The Australian envoy visited the camp on 8th September and addressed a gathering on the Square, saying that troops would arrive in a few days, but the Japs were still on guard, although there was a lot of contact with the natives, and things were a little easier, but it was not safe to be offensive to the Japs because they were still armed.

On the 11th September we were issued with paper and I was able to write my first letter home.

Then on 12th September there was great air activity and that evening the first Australian troops drove into the camp. I remember struggling out to see them, everyone was overjoyed, but still we looked over our shoulders for a Jap, but they were now disarmed and were only on stick guard at the entrance, saluting all those passing in and out. On the following day Wilf and Walt left the camp with most of the others and were taken to Labuan on the ship which had brought troops. I was unfortunate and spent another night in camp, then on 14th September 1945 I finally left the camp, after having spent 2 years 11 months there, in the trailer of a jeep, and was taken to Kuching Hospital.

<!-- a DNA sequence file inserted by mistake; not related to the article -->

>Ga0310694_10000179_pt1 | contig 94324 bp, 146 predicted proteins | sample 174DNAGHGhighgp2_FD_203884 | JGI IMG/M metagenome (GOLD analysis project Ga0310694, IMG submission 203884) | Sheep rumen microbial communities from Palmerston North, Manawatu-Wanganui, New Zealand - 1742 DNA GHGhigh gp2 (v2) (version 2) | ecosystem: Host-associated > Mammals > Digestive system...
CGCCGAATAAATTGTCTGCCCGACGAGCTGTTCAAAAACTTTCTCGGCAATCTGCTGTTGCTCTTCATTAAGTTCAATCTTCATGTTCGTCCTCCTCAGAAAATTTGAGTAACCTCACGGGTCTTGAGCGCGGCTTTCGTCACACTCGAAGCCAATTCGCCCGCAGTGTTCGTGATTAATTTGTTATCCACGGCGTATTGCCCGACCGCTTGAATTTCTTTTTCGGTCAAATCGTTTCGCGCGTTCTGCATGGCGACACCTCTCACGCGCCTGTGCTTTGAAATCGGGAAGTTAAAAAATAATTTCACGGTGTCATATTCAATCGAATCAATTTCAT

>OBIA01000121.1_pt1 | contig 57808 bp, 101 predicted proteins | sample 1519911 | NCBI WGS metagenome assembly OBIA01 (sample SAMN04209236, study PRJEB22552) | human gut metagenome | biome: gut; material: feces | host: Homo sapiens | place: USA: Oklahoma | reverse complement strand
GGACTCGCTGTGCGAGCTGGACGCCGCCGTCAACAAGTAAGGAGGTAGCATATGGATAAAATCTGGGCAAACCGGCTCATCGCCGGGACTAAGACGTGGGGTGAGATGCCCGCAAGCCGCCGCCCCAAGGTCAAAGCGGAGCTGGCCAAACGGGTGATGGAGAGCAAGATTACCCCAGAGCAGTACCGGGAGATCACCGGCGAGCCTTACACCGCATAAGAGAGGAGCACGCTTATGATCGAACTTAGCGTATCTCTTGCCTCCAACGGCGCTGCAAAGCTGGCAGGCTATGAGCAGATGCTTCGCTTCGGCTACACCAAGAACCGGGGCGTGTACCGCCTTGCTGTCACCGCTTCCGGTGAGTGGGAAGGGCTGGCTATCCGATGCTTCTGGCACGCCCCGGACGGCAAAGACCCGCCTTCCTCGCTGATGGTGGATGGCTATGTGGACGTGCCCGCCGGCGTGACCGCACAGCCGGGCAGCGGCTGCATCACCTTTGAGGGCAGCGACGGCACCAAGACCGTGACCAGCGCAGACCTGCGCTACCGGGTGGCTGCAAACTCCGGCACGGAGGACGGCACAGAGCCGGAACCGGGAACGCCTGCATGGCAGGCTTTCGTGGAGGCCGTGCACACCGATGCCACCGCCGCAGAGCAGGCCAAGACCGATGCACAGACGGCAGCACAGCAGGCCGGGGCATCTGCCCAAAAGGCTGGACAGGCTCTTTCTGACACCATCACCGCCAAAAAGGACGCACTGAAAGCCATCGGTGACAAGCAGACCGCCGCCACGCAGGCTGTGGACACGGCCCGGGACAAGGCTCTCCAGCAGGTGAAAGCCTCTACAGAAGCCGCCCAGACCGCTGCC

As we left the camp one of the chaps had a boiled egg which he threw at the Japs in the Guardroom, but unfortunately he missed and only hit the side of the hut. At Kuching we were looked after by Australian male nurses, and had the best of attention. There was no more boiled rice, but we were not allowed very much food for a few days, but what we did get was very good stuff such as tinned rabbit and dehydrated vegetables. On 19th September we were taken to the Docks on Lorries and I waved goodbye to Kuching, the scene of many grim memories. We boarded a naval cutter early in the morning and were taken downstream to American transport which had brought more troops.

On the way down a few of us had a good fill of fresh bread, butter and jam, which tasted better than strawberries and cream. I didn’t like the Yanks on board the transport, they didn’t mix with us and were very distant, but we only had one night with them and arrived at Labuan on the 20th. Here we were all amazed to see the modern equipment such as L.S.T.’s nosed up on the beach, and the D.U.K.W.’s which came out to take us ashore. They lined up in the water like a regiment of soldiers, drew in to take on a load, and then away. As each D.U.K.W. reached the beach it drew alongside a large canteen where Australian women served us with a cold drink, cigarettes etc, and then we were taken on to our Hospital Wards.